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Kind of the titular antithesis to last year's stripped back live release, 'Unblackened', ex-Ozzy axeman Zakk Wylde has returned with his hard rocking, groove metal juggernaut, Black Label Society, and their ninth studio album, 'Catacombs of the Black Vatican'. Aside from a title more akin to that conjured by a band within the black metal fraternity, it's actually business as usual for Wylde and his latest BLS brethren. And the man's on fine songwriting form, once again, with an array of eleven cuts that are exactly what you would expect from a new BLS record - groove-driven riffs, stoner-esque vocals, and bursts of guitar virtuosity. Wylde's fretboard work is as breathtaking as ever - few guitarists can convey so much emotion through shred-fuelled playing. Of course, his soloing is not all shred-based although, when he really lets rip, the profundity of affective expression oozing forth is rather staggering. As is his masterful control over his wah pedal, which fuses naturally within the emotional core inherent in his virtuosic repertoire of widdle-tastic licks and leads.

The flow of heaviness is nicely interposed with a few lighter moments, namely balladic numbers 'Angel of Mercy', 'Scars' and album closer 'Shades of Gray' (the latter, fortunately, is nothing to do with E. L. James' tackily penned erotica). With their lush strings backing, acoustic guitar serenity, and a more heartfelt vocal delivery, this trio of tracks showcase Wylde and BLS' aptitude for capturing and communicating affective intensities through their music within more minimalist soundscapes. And when the heaviness kicks back in subsequent to 'Angel of Mercy' and 'Scars', its impact is somewhat heightened, thus not only creating an album of neat contrasts, but one that ensures its predominantly heavy dynamic in no small way becomes monotonous or abated.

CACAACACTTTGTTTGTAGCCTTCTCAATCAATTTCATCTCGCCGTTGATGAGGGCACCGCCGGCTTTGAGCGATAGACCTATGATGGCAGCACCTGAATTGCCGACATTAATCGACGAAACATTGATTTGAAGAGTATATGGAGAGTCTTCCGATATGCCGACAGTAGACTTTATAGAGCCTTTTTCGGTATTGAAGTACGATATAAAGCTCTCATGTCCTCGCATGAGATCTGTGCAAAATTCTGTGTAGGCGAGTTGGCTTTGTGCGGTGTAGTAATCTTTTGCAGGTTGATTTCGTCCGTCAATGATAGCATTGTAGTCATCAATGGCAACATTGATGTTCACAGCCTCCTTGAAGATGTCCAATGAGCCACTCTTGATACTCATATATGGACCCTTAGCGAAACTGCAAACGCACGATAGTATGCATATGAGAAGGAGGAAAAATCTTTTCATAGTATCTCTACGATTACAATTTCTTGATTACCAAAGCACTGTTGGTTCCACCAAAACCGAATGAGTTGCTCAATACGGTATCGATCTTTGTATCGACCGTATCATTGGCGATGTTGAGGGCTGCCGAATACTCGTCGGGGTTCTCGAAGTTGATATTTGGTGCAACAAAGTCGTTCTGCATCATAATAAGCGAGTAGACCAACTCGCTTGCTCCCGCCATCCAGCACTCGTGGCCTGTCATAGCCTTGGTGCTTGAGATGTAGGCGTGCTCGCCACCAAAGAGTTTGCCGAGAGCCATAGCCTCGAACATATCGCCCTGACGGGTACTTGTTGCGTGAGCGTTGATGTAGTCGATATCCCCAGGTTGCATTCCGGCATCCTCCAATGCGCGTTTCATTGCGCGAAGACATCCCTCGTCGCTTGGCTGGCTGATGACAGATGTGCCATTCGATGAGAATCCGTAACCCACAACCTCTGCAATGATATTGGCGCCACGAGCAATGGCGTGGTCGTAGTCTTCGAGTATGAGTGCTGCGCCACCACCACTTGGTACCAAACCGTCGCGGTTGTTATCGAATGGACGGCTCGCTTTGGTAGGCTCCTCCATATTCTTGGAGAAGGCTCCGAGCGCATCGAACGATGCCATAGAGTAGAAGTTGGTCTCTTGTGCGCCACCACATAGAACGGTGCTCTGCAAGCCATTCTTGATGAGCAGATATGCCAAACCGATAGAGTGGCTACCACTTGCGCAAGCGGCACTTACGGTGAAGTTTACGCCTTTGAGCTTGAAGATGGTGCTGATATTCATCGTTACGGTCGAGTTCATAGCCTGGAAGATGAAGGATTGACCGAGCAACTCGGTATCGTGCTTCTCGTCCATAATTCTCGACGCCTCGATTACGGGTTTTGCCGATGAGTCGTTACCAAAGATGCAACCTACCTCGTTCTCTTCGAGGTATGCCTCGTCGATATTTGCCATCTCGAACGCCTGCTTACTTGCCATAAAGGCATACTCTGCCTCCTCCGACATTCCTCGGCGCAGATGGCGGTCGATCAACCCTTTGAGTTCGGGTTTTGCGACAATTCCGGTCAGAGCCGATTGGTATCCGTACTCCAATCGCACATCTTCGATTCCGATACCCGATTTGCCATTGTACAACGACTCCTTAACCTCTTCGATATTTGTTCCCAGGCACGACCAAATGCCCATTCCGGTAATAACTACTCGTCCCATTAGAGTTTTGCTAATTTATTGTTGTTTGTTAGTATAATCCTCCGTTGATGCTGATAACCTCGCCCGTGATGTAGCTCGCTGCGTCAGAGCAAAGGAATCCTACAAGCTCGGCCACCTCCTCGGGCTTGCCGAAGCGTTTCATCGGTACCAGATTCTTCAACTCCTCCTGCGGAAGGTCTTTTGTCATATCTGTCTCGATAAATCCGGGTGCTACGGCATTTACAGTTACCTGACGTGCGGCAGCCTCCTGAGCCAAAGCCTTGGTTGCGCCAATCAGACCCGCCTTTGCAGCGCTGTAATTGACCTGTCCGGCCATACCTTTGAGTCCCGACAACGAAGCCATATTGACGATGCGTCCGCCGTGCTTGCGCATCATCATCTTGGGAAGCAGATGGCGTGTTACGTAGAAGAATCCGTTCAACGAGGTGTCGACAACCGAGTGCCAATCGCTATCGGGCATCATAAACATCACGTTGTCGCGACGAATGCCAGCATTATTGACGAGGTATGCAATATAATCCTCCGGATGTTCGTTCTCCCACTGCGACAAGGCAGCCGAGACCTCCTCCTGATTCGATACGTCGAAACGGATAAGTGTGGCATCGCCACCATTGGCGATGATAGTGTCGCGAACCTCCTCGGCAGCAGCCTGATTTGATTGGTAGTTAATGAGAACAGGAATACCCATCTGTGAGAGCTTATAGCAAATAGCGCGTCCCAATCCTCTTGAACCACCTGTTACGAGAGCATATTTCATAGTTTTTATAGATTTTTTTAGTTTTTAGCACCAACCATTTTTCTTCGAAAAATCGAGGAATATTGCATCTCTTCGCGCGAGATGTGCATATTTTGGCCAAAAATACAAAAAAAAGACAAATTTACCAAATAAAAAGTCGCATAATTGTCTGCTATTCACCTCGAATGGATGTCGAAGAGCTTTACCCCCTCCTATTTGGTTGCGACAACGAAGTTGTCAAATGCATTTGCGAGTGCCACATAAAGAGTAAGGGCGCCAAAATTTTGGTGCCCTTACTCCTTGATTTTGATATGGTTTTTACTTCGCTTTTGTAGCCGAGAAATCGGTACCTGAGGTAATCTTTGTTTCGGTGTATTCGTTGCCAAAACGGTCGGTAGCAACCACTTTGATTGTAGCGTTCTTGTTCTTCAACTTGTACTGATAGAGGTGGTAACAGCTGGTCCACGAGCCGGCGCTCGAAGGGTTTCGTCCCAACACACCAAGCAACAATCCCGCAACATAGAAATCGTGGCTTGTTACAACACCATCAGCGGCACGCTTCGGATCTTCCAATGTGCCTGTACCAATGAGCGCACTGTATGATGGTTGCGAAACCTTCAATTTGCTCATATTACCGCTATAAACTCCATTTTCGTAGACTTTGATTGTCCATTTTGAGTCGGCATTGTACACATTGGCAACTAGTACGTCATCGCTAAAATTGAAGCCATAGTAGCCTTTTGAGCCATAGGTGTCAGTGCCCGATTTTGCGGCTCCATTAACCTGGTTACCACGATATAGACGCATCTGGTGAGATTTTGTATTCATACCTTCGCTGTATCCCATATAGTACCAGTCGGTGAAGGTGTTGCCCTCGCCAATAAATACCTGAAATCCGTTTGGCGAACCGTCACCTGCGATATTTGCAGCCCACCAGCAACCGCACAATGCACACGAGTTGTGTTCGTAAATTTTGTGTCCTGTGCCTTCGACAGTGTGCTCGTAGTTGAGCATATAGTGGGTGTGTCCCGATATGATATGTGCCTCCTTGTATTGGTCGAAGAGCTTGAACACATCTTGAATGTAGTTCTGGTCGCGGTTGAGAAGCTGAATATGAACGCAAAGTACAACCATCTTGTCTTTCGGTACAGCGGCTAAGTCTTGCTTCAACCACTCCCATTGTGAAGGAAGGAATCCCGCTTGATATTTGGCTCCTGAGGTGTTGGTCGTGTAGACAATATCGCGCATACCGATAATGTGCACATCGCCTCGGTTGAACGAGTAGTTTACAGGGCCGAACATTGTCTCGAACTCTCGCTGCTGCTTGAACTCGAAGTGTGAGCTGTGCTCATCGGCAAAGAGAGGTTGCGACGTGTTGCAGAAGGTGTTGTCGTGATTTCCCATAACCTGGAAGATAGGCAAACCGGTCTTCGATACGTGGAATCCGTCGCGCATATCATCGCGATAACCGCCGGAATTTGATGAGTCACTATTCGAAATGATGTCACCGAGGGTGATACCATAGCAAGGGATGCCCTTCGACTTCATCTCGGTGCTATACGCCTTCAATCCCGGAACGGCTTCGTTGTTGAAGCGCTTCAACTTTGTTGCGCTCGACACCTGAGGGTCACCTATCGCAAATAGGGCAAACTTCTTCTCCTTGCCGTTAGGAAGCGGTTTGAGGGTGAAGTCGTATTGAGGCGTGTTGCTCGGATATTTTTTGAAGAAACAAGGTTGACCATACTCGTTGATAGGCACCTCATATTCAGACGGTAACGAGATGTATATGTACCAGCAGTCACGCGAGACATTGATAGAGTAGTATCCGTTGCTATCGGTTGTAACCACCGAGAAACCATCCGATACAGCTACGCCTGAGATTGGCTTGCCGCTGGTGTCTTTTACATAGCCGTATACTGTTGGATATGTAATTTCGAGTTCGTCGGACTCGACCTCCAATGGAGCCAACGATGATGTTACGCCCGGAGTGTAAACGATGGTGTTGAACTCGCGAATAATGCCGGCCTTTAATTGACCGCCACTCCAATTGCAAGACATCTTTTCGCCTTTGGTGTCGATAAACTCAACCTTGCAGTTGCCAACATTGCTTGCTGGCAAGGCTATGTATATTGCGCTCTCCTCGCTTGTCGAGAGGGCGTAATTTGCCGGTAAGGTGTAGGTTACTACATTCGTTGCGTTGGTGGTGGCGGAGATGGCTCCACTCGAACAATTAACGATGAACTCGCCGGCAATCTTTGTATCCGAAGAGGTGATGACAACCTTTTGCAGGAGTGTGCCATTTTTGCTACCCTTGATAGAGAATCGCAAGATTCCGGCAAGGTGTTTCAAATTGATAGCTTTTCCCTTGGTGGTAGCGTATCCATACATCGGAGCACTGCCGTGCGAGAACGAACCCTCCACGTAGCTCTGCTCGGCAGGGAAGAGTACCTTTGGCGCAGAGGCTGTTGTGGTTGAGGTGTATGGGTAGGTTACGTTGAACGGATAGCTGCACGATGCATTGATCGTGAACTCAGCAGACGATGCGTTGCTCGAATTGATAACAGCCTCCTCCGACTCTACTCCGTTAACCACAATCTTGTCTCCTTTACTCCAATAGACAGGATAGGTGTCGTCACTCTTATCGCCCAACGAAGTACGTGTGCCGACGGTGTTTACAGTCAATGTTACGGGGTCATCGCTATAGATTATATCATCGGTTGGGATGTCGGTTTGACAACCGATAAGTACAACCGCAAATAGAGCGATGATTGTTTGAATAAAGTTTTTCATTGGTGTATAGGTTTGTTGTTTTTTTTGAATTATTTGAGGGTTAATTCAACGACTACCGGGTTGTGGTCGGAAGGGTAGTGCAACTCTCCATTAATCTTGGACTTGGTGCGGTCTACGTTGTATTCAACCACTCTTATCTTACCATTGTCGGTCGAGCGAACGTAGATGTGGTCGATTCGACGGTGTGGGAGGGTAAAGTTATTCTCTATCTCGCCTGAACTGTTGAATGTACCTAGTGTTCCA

Personnel-wise, 'Catacombs...' was recorded with BLS as just a trio (although Dario Lorina has since been recruited to fulfil rhythm guitar duties). Bassist John DeServio returns once again, although this album marks the first studio appearance of sticksman Jeff Fabb. Aside from sporadic piano and strings, Wylde also doubles up on rhythm and lead, so BLS' overall sound is not as stripped-back as the minimal personnel would imply. And this latest incarnation of BLS are as good as they've ever been, although with Wylde assuming the role as sole composer, it's no surprise their established sonic aesthetic remains intact. To be entirely honest, I've heard better albums this year, thus far, and, as such, 'Catacombs...' is unlikely to make it into my end-of-year best album list. That said, though, it's another solid release in BLS' and Wylde's ever-growing canon of work, and one that perpetuates the high quality people have come to expect from them.
Mascot Records
Review by Mark Holmes
7th April 2014
1) Fields of Unforgiveness
2) My Dying Time
3) Believe
4) Angel of Mercy
5) Heart of Darkness
6) Beyond the Down
7) Scars
8) Damn the Flood
9) I've Gone Away
10) Empty Promises
11) Shades of Gray
"...another solid release in BLS' and Wylde's ever-growing canon of work..."